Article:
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1.  Biological activities of pyochelins: iron-chelating agents of Pseudomonas aeruginosa. 
Infection and Immunity  1978;22(3):878-890.
Strains of Pseudomonas aeruginosa able to grow readily in serum (serum resistant) produce siderophores in large quantity, enabling them to extract iron from transferrins. The term pyochelin has been proposed for this group of compounds. Pyochelin extractable with ethyl acetate and designated pyochelin A appears to be a mixture of catechols and other phenolates. The structures of water-soluble siderophores, designated pyochelin B, have not been determined. Pyochelins enabled growth in serum of strains of serum-sensitive P. aeruginosa and other gram-negative bacilli. Serum-resistant strains of P. aeruginosa tended to be more virulent than equally toxigenic strains of the serum-sensitive group. However, incorporation of pyochelins into the inocula of serum-sensitive strains could reduce, rather than enhance, their virulence. Utilization of pyochelins by serum-sensitive strains of P. aeruginosa rendered some of these organisms resistant to pyocins which were otherwise lethal to them.
PMCID: PMC422240  PMID: 103839
2.  Pharmacological Evaluation of Cefaclor in Volunteers 
The plasma and urine concentrations of cefaclor were measured after oral administration of single and multiple doses to volunteers. Cefaclor was rapidly absorbed, rapidly excreted in the urine, well tolerated without toxicity, and failed to accumulate in the plasma with chronic dosing.
PMCID: PMC352480  PMID: 708022
3.  PR toxin production in different Penicillium roqueforti strains. 
Different Penicillium roqueforti strains from the American Type Culture Collection were tested for the production of PR toxin. All four strains were able to produce the toxin on semisynthetic medium at 24 degrees C after certain periods of incubation. The yields were correlated with the pH of the medium. Timing of the harvest influenced both the yield and purification of the toxin.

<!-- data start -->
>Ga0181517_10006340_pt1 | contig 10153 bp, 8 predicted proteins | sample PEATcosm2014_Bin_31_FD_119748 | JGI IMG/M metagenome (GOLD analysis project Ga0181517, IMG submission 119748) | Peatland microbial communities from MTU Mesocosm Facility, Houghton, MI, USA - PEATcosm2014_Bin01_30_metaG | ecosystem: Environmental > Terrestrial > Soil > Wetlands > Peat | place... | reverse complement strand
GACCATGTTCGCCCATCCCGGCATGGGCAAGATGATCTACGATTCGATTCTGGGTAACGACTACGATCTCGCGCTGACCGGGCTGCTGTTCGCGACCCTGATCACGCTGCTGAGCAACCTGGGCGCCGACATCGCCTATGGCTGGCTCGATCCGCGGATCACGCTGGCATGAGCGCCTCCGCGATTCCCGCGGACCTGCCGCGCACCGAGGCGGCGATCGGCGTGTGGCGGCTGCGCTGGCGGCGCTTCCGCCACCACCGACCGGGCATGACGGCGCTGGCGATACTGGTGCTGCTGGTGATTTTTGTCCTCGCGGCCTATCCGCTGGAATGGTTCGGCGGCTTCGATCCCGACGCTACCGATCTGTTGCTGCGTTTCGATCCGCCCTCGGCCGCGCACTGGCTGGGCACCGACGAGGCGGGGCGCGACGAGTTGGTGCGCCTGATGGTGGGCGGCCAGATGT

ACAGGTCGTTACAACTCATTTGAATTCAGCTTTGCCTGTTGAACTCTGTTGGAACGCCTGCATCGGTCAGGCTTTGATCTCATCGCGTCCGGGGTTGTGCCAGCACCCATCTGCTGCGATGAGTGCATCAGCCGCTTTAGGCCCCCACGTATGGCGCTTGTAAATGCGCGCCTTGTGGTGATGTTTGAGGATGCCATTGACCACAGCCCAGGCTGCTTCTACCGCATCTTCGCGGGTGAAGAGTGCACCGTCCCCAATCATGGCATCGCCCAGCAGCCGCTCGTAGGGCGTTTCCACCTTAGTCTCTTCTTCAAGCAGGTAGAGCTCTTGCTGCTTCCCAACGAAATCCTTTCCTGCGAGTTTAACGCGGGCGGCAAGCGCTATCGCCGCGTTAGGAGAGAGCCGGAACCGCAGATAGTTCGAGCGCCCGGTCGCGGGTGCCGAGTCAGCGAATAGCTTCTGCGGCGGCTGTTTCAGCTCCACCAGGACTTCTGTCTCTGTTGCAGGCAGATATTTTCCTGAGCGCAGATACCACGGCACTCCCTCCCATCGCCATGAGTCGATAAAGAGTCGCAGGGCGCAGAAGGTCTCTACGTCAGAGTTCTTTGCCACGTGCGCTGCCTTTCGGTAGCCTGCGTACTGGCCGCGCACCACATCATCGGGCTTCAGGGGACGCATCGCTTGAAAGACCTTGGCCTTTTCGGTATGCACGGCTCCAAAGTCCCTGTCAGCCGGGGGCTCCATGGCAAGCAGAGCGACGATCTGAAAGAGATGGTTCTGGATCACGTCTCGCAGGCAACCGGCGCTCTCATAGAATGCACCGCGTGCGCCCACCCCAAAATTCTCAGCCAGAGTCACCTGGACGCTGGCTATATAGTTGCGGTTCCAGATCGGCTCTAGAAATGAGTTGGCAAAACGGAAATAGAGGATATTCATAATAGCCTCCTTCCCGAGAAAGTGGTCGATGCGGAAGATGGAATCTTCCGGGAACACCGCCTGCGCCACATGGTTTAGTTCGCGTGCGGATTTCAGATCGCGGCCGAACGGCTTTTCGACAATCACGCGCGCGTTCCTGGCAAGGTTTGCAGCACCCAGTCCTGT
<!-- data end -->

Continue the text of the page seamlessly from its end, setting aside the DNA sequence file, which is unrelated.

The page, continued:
PMCID: PMC242925  PMID: 25626
4.  Cell-free biosynthesis of the O-acetylated N-acetylneuraminic acid capsular polysaccharide of group C meningococci. 
Journal of Bacteriology  1978;133(3):1300-1306.
A cell-free system was established to study the biosynthesis of group C meningococcal capsular polysaccharide, an alpha-2 leads to 9-linked N-acetylneuraminic acid (NeuAc) homopolymer containing O-acetyl groups at either C7 or C8. Sialyltransferase activity, isolated from group C meningococcus strain C-11, catalyzed incorporation of [14C]NeuAc from CMP (CMP--[14C]NeuAc) into polymeric form. This sialyltransferase was stimulated by addition of meningococcus group C and Escherichia coli K92 capsular polysaccharides, the latter being an alpha-2 leads to 8- and alpha-2 leads to 9-linked NeuAc heteropolymer. Group C meningococcal sialyltransferase did not require divalent ions but was stimulated by Mn2+. Attempts to demonstrate a lipid-soluble intermediate in the biosynthesis of this NeuAc polymer were unsuccessful. Meningococcal group C sialyltransferase incorporated NeuAc into a membrane-associated product. The polysaccharide can be extracted from the membrane-bound fraction with Triton X-100. The newly synthesized polysaccharide coprecipitates with authentic group C antigen in meningococcal group C antiserum and is degraded by sodium metaperiodate, indicating that the NeuAc polymer synthesized by the cell-free system consists of alpha-2 leads to 9 linkage. Meningococcal group C spheroplast membranes contain an O-acetylase that can catalyze the transfer of acetyl groups from acetyl coenzyme A to the in vitro-synthesized polysaccharide.
PMCID: PMC222166  PMID: 25263
5.  Characterization of an immunoglobin cDNA clone containing the variable and constant regions for the MOPC 21 kappa light chain. 
Nucleic Acids Research  1978;5(9):3101-3111.
Nucleotide sequence analysis and restriction endonuclease mapping have been used to characterize a cDNA copy of immunoglobulin MOPC 21 Kappa mRNA clones in the bacterial plasmid pMB9. Three regions of the inserted cDNA of plasmid pL21-1 have been sequenced and match the known protein sequence at amino acid residues 1-24, 128-138 and 171-179. With these sequences to provide absolute correlations between the restriction map and the structural gene sequence it has been possible to exactly deduce the positions of all 11 of the insert restriction sites mapped within the structural gene. The pL21-1 insert contains the complete variable and constant regions as well as parts of the 3' untranslated and polypeptide leader coding sequences.
PMCID: PMC342234  PMID: 100766

Results 1-5 (5)